I grew up in the era of the sanctification checklist. “Have you read your Bible today? Have you spent time in prayer? At church? Serving others? Memorizing Scripture? At Bible study?” The list goes on. Extra points if your youth pastor added, “Did you spend more time reading your Bible or looking in the mirror this morning?”
This guidance came from leaders who desired to see teenagers fully devoted to Christ, but it felt like a fifty-pound weight on my already burdened heart. I longed for the satisfaction of feeling right before God—and that weight on my chest only increased my zeal.
Maybe, I thought, some more marks in those checkboxes would help me become holy. Maybe I can check off the boxes before the weight crushes me.
Many praise the move away from this type of ministry, but I wonder how far we’ve really gone.
Since college, I’ve noticed an increased emphasis on “living in community,” “doing life together,” “loving on each other,” and so on. This essentially good desire has come to a fever pitch—hashtags, blog posts, books, you name it. Community is king. At least, that’s how I saw it until recently.
Now, though, I’m wondering if we’ve actually replaced the checklist with community, or if perhaps the checkboxes of our teenage years walked into our home group/life group/community group with us.
A few months ago, Hannah Anderson and I started a Twitter conversation.
Do we long for "authentic community" in order to serve or to be served? Do we pursue relationships to meet our own needs or for union?— hannah anderson (@sometimesalight) September 20, 2016
@sometimesalight yes! I always wonder this when I see soooo much social media chatter about "community" & "doing life together."— Abby Perry (@abbyjperry) September 20, 2016
@abbyjperry Like a good marriage, the focus is outward. Not self-absorbed & inevitably self-consuming.— hannah anderson (@sometimesalight) September 20, 2016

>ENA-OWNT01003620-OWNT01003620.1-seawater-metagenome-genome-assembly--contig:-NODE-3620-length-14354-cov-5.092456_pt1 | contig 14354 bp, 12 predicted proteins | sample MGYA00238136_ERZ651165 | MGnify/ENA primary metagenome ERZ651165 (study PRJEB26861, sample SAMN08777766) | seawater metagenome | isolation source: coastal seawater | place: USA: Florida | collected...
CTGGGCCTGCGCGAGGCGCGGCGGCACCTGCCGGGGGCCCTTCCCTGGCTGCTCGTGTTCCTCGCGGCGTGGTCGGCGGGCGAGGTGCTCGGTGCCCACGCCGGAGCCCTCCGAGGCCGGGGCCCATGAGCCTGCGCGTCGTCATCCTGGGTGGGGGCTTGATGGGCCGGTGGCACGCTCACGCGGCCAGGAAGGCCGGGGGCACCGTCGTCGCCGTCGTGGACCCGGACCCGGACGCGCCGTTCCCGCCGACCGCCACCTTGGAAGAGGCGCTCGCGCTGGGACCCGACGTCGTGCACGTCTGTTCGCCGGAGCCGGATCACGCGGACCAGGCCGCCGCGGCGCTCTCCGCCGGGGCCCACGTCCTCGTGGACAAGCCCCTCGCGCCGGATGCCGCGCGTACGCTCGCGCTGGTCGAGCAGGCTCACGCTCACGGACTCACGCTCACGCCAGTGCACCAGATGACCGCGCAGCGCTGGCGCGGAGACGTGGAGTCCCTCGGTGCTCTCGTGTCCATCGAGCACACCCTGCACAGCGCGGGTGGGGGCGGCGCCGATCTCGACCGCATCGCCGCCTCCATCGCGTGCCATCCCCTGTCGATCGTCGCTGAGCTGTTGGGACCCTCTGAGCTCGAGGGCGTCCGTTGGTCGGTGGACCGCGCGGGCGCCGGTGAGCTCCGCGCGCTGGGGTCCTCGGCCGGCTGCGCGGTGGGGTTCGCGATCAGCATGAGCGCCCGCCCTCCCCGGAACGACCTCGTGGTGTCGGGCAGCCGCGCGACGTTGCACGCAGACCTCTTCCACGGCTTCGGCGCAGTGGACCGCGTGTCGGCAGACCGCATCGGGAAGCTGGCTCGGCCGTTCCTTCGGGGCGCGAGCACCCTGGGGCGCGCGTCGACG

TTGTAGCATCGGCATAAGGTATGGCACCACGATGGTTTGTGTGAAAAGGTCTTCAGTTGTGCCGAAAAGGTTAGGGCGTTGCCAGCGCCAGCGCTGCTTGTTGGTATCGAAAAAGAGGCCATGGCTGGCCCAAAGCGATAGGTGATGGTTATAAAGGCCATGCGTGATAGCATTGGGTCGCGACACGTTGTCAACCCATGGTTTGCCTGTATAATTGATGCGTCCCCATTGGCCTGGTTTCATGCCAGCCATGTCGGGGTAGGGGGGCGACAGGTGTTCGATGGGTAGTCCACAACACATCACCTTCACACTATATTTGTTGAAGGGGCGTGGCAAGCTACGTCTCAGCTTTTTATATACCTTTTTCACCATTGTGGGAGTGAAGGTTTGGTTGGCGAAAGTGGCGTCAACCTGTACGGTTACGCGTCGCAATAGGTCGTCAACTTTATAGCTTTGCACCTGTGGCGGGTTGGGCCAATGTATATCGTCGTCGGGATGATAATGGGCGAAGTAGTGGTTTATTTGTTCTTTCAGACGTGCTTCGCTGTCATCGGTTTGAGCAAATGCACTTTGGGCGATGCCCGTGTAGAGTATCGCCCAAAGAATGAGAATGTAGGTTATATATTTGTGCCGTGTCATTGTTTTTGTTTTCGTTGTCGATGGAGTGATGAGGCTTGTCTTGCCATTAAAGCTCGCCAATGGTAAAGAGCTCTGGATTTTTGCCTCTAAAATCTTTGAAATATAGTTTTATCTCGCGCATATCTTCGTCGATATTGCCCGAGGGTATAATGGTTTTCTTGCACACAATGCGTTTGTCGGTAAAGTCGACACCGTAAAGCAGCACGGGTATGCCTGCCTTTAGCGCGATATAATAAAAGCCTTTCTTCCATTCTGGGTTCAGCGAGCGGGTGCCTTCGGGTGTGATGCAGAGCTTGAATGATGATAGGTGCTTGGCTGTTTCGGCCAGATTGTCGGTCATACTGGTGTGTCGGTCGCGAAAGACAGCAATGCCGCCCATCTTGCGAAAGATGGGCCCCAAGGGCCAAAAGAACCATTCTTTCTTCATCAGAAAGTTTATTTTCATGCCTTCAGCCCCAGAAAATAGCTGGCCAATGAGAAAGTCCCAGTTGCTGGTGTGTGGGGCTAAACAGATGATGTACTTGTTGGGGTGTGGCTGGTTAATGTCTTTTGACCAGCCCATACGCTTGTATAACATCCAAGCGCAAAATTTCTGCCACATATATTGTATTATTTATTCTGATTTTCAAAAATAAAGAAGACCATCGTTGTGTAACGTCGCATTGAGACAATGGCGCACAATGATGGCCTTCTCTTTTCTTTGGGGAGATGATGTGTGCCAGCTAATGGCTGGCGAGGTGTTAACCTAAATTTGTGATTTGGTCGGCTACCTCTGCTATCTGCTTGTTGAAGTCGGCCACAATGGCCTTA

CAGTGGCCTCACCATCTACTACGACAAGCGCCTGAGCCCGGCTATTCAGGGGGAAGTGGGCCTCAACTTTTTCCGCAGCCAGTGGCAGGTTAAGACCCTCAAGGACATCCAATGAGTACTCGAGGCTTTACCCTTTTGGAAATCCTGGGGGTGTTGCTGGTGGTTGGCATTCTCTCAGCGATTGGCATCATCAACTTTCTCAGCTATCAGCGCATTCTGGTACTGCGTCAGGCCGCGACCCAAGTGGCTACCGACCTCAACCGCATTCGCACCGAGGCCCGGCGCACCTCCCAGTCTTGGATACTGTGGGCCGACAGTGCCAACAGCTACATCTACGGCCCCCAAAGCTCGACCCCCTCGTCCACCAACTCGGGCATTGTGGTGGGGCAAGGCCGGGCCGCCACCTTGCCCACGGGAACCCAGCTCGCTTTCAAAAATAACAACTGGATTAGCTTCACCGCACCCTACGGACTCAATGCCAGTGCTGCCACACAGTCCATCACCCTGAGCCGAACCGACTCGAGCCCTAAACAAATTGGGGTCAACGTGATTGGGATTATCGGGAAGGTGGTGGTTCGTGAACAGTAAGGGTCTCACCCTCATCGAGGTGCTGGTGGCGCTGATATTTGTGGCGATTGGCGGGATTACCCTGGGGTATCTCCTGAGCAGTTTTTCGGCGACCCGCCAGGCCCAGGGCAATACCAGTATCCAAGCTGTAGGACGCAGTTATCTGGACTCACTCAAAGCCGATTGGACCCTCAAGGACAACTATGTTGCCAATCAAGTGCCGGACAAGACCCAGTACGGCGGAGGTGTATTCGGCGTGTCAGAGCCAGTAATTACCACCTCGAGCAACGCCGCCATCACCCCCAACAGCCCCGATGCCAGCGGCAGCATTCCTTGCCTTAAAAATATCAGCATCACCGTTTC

@abbyjperry YES! Exactly this. Community appropriated for my own personal benefit.— hannah anderson (@sometimesalight) September 20, 2016
Hannah and I acknowledged that true community will often have the beautiful byproduct of meeting individual needs.
But, we wondered, why is it that we sneak our personal feel-goods to the top of the priority list when it comes to building relationships? Is community really king, or is something else sitting on the throne?
When I think about this in my own life: I look back on years of friendships that have been truly meaningful. At the same time, I see something less praiseworthy. There is a selfish thread of wanting human relationships not only to fill lonely holes in my heart but to assemble themselves in the form of a checkmark that I could place in the “community” box on my personal sanctification checklist.
The truth is there have been far too many times that my chief motivation—conscious or otherwise—has been to achieve a level of personal sanctification that helps me feel like a “good Christian.”
As a result, people, community, and relationships have become a commodity. I am looking for acquisitions. The kind that make me look and feel some self-defined version of “holier.” In reality, of course, it’s not holy at all. It’s an irony bitter as they come: Community isn’t the king. I am. And the crown is falling.
Let’s enthrone corporate sanctification.
A life of self-sacrifice is required to dwell richly in the Body of Christ. When we elevate our individual checklist to a position above the wellbeing of others, we are ironically scorning the true process of becoming like Christ.
We need a mindset shift. Instead of obsessing over our own personal sanctification we need to focus on corporate sanctification. The kind that views individuals as members of a body that is being sanctified together, prepared as a bride to meet her husband (Revelation 21:2), stands only to enhance our perspective on and experience of living in community.
How, then, do we figure out what we’re doing? How do we determine if we are approaching friendships selfishly—only in it for what we can get? whether to patch wounds of loneliness or past hurt, or to give ourselves the smug satisfaction of a Christian life correctly lived? Here’s how.
Look for people who view time spent together as a collective deep breath, lungs filled, prepared to breathe out grace on a hurting world. People who love deeply and serve sacrificially.
Look for the people who are honest in their weakness and their pain.
Look for the people who are willing to sacrifice their own agendas for a collective imagination.
Look for the people who have dreams that go beyond plans for their own lives and require personal sacrifice for the building up of the church and the sake of the common good.
This is what friends are for.
Friends are for banding together and proclaiming, “We are going to do hard things that matter.” Friends are for linking arms and saying, “Our roles will look different, our gifts are not the same, and I am thankful for that.”
We will do this together because we need each other to accomplish that which God has set before us, not because we need each other to satisfy our own needs.
Relationships are not for checkboxes. Friendships are not an asset. Let community be a gift, and enjoy discovering with each new day what it really is that friends are for.
Cover image by Priscilla.
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